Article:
You’ve hired salespeople to fuel your growth.  You had high expectations but time’s passed and they’re not getting the results you’d hoped for.

It’s all too common a scenario, so what’s gone wrong?

Often it comes down to the wrong person in the role and a lack of structure.

When working with clients we stress that hiring salespeople is a strategic decision.

This is not just about filling a gap and taking anyone you can find.  That thinking will cost you dearly in the long run.

So how should you go about hiring salespeople?  What attributes and skills should you look for?  And how would you know if they’ve got them?

First of all, how clear are you about the role?  What you expect?  Is it realistic?

Is your value proposition clear?  Have you got supporting marketing and sales material?

Do you have a sales management system?  Are you setting realistic KPIs with underlying support for your sales team?

Do you have any experience hiring sales people?  What criteria will you judge them by?

Having sorted out sales management issues over 20 years, these are our main selection criteria.

  • Mindset and self-belief
    Are they confident but not overly so.  Quiet self-belief is key.  Are they proactive and results driven?  It’s very easy to make excuses and blame others for a lack of success.


  • Do their innate skills match the role?
    Sales is about people. And different types of people excel very naturally at different types of sales jobs.Selling low priced commodity items to the “common man” is a very different proposition to selling high priced items to very senior executives where a need to be established before the “selling process” can even begin.Some people excel at prospecting, while others positively hate it. Some are born closers who move their clients towards signing up with no sign of aggression or pushiness. Others are “pleasers” who could be excellent at gaining rapport, determining value, presenting benefits, but never close the sale.


  • Ability to explain complex ideas
    Selling cars or houses is obvious. Selling performance improvement services is not.If solve complex problems, can they articulate your value proposition clearly in terms your prospects relate to?  If you sell complex, high value products and services, can they explain these concepts in an easy to consume way?Highlighting and explaining value to senior executives is very different to dealing with the factory foreman.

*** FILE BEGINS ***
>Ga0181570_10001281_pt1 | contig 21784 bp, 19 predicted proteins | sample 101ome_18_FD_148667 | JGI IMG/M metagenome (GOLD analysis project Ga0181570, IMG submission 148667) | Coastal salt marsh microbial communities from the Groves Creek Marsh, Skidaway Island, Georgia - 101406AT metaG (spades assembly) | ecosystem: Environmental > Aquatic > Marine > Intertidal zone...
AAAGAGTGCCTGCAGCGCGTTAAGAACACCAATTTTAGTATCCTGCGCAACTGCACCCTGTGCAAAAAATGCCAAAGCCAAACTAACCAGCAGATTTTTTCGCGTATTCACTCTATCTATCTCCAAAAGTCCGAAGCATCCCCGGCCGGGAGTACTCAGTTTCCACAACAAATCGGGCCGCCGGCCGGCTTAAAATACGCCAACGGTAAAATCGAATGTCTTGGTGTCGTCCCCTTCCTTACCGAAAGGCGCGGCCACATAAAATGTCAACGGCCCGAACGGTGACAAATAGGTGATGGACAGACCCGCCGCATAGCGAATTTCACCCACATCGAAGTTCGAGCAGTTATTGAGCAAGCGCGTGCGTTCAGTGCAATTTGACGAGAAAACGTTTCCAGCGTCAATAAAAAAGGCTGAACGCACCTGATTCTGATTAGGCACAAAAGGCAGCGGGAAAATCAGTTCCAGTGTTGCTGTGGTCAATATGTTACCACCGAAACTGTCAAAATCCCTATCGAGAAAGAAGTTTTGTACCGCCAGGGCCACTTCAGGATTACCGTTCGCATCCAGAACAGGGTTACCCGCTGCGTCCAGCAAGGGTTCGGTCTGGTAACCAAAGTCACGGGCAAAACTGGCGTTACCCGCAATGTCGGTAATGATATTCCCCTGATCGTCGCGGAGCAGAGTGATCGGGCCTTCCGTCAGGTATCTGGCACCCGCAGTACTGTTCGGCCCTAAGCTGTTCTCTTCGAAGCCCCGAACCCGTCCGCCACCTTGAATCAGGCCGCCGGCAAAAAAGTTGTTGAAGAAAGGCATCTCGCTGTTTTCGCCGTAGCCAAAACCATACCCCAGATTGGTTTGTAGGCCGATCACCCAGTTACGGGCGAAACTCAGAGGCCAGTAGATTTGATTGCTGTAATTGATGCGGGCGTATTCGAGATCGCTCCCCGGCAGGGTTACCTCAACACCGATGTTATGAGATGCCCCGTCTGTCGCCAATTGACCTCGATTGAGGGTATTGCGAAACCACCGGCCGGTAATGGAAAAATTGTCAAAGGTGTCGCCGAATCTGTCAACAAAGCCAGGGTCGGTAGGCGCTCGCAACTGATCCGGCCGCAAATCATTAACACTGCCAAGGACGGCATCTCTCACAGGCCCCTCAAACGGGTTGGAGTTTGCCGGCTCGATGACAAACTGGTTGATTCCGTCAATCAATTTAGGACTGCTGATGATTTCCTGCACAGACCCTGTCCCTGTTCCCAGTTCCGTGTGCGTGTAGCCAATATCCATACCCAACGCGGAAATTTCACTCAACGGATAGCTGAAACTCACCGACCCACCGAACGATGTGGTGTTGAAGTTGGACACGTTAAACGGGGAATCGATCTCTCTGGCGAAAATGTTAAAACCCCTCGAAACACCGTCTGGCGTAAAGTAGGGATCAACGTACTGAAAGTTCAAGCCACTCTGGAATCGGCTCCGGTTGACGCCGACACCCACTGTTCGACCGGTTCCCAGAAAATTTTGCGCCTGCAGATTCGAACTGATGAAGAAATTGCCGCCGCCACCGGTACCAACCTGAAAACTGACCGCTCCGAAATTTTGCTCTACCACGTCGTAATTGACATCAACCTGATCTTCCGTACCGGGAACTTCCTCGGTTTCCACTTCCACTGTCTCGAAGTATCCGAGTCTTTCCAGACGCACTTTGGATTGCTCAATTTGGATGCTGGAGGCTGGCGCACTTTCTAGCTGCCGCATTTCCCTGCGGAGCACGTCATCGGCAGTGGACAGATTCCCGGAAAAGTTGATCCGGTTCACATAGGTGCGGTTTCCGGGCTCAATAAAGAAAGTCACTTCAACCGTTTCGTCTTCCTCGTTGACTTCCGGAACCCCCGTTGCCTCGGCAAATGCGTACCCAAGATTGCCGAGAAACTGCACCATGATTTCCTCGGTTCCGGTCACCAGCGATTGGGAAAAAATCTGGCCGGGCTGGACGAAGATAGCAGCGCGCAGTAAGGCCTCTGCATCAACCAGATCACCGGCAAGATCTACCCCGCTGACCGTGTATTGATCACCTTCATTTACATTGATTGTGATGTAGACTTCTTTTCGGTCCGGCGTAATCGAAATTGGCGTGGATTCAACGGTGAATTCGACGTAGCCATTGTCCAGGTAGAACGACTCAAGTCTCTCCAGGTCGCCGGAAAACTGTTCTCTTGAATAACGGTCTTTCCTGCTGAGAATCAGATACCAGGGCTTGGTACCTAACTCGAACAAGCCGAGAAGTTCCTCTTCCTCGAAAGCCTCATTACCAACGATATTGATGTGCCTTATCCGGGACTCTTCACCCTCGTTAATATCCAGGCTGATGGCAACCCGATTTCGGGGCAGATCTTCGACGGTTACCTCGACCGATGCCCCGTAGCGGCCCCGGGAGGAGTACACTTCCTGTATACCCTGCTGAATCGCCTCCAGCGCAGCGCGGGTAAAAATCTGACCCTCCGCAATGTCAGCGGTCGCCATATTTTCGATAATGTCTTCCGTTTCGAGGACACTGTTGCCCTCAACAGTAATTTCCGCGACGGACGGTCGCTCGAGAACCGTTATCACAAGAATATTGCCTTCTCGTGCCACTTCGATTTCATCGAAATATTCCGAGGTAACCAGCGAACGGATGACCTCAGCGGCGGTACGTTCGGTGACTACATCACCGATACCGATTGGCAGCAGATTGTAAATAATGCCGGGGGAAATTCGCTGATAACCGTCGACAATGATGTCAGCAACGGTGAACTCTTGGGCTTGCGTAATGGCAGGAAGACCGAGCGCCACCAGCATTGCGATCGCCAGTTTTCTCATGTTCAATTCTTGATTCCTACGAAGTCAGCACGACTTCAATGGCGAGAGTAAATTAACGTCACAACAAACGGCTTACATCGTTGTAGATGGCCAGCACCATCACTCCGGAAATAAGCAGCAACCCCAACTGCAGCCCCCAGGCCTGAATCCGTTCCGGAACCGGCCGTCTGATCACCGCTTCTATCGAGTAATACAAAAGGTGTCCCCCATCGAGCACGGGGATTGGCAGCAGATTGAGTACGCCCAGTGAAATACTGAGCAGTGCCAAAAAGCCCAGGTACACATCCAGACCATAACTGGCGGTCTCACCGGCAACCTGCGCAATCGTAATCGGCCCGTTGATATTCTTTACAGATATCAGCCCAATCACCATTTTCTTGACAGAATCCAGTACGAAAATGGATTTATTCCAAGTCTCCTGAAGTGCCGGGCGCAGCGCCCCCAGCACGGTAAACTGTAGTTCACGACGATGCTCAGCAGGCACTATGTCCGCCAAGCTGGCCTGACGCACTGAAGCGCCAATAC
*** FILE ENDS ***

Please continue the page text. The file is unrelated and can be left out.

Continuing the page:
• Communication
    Are they good listeners?  It’s surprising how many salespeople “vomit” all over their prospects, talking over them rather.


  • Questioning skills
    Their ability to delve into a prospect’s issues to establish needs and payoffs which determine value.


  • Ability to prospect
    Will they do whatever tasks necessary to get the job done – including stuff they dislike such as cold calling?


  • Be Accountable
    If you have long sales cycles, can they create a targeted account strategy?  Are they willing to be held accountable?  Meet KPIs?  Not use excuses when things don’t go to plan?

My final piece of advice is hire slow and fire fast.

It should be pretty obvious early on if someone is going to work out or not.  And if there’s doubt, don’t hang onto them.  It’ll set a bad example.  You risk burning prospects and costing you sales.

Want to improve your sales performance?

Our 7 Keys to Expedited Sales™ program will help you bring in more business.

Contact Rashid on 0414 913 334 and we’ll diagnose the specific issues that are undermining results and then coach/mentor/train you close more business.

Share this...